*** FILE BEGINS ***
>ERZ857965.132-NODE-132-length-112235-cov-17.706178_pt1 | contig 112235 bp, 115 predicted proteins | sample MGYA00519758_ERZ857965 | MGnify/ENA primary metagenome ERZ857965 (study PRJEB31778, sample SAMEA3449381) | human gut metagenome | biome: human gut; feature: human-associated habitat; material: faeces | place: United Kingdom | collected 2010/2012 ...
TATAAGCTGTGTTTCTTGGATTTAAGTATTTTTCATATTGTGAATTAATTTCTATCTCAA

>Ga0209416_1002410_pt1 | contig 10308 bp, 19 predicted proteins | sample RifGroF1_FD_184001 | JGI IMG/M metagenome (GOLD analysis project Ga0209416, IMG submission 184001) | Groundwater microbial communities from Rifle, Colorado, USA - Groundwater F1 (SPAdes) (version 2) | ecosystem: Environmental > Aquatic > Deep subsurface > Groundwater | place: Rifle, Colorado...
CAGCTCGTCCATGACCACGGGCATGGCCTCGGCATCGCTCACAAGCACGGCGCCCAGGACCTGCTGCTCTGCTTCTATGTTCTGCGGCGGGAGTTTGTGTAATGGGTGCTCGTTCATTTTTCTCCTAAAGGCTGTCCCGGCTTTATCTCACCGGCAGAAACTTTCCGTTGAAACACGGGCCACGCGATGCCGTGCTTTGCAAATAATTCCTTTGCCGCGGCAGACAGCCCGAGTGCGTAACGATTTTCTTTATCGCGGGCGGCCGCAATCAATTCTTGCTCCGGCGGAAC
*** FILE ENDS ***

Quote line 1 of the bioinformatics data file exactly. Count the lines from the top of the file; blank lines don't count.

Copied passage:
>ERZ857965.132-NODE-132-length-112235-cov-17.706178_pt1 | contig 112235 bp, 115 predicted proteins | sample MGYA00519758_ERZ857965 | MGnify/ENA primary metagenome ERZ857965 (study PRJEB31778, sample SAMEA3449381) | human gut metagenome | biome: human gut; feature: human-associated habitat; material: faeces | place: United Kingdom | collected 2010/2012 ...